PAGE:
The progressives say the apocalypse is hand with a measly 2.5% cut in the growth of federal spending. They claim that women will not be able to get cancer screening and there will be layoffs of firefighters and teachers. They claim children will suffer and abused women will not have a safe haven as shelters will close. They claim children will starve without food stamps and school breakfasts and lunches. Every one of these claims is not only false they are talking about spending programs that have no basis in the Constitution. If the people of the sates want these programs it is their prerogative under the 9th and 10th Amendments to enact them and appropriately tax their citizens. The only restriction on the states are defined in Article I, section 8 and the “due process” and “equal protection” clauses of the 14th Amendment. States cannot reinstitute slavery or restrict voting rights. States cannot declare war; enter into treaties with foreign powers or coin money. States cannot infringe on your Constitutional rights to bear arms or suspend habeas corpus due to something called the “incorporation doctrine” that was defined by the Supreme Court when dealing with the 14th Amendment Outside of those restrictions the states can lay direct taxes on their citizens to pay for all of those social programs so beloved by progressives.

When the 16th Amendment (income tax) was passed and ratified during the Wilson administration the Congress and the Executive has had a blank check signed by the taxpayers to spend on any program the elite masterminds or greedy politicians deem in their best interests. It is also time for the American people to become educated in the Constitution and the vision of our Founding Fathers if we want this republic to survive.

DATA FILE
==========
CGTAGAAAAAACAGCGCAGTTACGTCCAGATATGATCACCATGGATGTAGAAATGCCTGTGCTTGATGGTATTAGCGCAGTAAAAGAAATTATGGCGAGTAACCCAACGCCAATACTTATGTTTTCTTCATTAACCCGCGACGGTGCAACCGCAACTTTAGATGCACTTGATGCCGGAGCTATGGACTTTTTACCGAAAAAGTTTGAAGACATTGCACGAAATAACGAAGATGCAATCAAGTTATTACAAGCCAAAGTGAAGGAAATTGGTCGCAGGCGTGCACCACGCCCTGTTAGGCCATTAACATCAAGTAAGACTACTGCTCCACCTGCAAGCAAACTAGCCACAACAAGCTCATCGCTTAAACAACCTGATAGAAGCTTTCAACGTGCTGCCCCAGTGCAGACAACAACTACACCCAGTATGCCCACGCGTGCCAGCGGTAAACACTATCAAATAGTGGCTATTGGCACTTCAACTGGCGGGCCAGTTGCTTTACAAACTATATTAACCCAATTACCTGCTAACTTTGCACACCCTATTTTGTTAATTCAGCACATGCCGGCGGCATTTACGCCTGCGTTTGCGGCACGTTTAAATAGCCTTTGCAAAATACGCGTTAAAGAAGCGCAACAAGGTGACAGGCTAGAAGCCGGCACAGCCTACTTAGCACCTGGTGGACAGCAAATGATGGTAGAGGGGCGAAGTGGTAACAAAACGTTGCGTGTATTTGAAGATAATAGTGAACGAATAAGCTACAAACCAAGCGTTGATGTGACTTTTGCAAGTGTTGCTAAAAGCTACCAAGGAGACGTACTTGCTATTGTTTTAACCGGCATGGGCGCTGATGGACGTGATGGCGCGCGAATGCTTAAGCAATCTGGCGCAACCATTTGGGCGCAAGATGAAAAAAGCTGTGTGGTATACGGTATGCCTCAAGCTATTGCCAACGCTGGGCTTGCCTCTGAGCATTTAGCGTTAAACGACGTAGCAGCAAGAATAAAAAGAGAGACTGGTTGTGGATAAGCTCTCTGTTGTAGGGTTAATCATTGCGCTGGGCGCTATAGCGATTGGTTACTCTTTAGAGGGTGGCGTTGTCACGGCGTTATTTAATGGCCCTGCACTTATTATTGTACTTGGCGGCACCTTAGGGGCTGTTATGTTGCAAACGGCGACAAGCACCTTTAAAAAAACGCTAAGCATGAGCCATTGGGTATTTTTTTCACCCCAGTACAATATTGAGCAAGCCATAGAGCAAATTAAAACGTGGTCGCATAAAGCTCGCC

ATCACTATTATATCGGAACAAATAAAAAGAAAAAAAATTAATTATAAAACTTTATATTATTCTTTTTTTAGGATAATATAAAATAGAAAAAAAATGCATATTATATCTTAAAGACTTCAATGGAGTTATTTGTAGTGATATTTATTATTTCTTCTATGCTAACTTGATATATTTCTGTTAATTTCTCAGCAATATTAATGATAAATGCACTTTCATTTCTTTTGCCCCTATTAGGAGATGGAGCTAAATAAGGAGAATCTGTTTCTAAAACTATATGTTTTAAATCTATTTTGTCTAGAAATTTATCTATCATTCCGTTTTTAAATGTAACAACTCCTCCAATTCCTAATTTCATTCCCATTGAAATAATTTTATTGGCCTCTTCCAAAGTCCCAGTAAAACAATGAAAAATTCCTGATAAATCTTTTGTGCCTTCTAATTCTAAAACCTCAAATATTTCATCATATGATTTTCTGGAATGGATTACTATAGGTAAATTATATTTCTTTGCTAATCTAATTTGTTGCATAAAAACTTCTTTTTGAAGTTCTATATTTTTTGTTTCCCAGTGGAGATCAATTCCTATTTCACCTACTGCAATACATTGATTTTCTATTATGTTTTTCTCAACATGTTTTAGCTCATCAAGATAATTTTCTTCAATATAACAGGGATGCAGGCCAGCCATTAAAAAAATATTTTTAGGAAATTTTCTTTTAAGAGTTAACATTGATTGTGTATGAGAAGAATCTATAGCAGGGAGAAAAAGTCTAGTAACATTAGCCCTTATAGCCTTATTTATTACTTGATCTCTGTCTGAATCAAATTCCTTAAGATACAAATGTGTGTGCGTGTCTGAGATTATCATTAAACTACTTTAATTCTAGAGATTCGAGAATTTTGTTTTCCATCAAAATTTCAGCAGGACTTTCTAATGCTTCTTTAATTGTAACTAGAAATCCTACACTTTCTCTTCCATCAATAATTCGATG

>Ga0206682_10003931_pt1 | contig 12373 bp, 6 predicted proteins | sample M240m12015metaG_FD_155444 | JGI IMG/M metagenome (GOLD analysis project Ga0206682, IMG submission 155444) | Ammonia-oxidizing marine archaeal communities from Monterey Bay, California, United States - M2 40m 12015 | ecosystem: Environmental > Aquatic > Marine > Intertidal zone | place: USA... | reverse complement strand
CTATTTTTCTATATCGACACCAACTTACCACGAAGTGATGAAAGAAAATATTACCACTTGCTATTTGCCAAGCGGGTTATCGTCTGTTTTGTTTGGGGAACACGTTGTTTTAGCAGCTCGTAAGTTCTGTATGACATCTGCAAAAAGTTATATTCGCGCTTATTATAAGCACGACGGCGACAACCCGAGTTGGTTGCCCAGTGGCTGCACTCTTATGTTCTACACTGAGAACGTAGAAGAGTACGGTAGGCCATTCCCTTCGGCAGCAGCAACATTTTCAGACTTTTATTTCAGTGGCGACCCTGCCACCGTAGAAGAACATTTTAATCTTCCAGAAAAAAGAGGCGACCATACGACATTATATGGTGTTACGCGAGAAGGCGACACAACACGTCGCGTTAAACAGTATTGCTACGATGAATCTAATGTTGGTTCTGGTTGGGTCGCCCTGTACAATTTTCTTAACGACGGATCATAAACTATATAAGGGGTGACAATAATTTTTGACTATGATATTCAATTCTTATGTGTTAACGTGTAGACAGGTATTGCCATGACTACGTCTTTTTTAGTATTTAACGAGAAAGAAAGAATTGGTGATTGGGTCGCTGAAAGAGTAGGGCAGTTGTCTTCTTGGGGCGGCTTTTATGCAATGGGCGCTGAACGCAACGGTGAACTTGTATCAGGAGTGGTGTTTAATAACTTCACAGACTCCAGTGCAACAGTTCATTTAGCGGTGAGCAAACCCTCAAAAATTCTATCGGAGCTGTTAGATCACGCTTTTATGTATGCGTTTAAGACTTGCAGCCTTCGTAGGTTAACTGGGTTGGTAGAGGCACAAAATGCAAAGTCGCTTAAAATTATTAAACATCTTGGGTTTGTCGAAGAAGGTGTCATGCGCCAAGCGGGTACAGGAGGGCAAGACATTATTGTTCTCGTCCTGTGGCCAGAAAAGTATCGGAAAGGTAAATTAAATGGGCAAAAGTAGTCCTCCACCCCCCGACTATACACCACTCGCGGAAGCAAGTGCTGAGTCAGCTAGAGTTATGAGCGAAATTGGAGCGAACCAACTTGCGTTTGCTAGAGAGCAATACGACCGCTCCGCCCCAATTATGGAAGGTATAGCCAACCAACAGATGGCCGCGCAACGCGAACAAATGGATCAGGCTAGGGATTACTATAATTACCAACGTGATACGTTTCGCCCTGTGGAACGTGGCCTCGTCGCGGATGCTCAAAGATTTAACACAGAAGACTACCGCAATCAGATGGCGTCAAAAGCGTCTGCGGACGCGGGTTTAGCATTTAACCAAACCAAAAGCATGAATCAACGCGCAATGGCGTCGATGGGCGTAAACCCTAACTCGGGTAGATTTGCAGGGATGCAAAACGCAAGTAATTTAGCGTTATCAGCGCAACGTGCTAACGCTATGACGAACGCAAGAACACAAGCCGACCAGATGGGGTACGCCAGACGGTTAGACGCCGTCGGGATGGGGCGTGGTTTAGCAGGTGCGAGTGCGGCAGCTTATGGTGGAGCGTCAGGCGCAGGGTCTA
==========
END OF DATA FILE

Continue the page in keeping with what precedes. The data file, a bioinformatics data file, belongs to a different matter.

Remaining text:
It’s time to begin talking about the Constitution and what the federal government should be spending money on and not demagoguing, as Saul Alinsky outlines in his Rules for Radicals, on the social implications of the cuts in the federal budget.

The election of 2012 was, in the words of Thomas Jefferson, "between economy and liberty, or profusion and servitude." By a narrow margin, the latter stole the election, and we are now at the tipping point of Liberty.

Obama's economic model is based on the Cloward-Piven strategy, a socialist scheme to overload the government welfare system to the point of crisis, requiring replacement of that system with a national system of "guaranteed annual income and thus an end to poverty." This collapse is written into the genes of the debt load Obama has created, a burden that he anticipates will overwhelm free enterprise within the coming decade.

If Obama wins a socialist majority in the House in 2014, that model is all but guaranteed.

There will one day be a new morning in America, another Sunrise on Liberty, but in the meantime, we face some very dark years ahead.